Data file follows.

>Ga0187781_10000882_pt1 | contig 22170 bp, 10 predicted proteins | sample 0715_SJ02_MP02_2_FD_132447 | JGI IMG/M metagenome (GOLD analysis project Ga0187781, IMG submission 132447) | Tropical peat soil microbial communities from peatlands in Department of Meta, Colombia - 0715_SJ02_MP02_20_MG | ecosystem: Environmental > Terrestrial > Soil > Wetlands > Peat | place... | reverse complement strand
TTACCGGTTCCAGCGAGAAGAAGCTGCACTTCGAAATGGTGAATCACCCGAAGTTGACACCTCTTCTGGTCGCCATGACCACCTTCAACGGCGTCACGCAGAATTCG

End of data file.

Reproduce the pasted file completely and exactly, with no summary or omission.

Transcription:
>Ga0187781_10000882_pt1 | contig 22170 bp, 10 predicted proteins | sample 0715_SJ02_MP02_2_FD_132447 | JGI IMG/M metagenome (GOLD analysis project Ga0187781, IMG submission 132447) | Tropical peat soil microbial communities from peatlands in Department of Meta, Colombia - 0715_SJ02_MP02_20_MG | ecosystem: Environmental > Terrestrial > Soil > Wetlands > Peat | place... | reverse complement strand
TTACCGGTTCCAGCGAGAAGAAGCTGCACTTCGAAATGGTGAATCACCCGAAGTTGACACCTCTTCTGGTCGCCATGACCACCTTCAACGGCGTCACGCAGAATTCG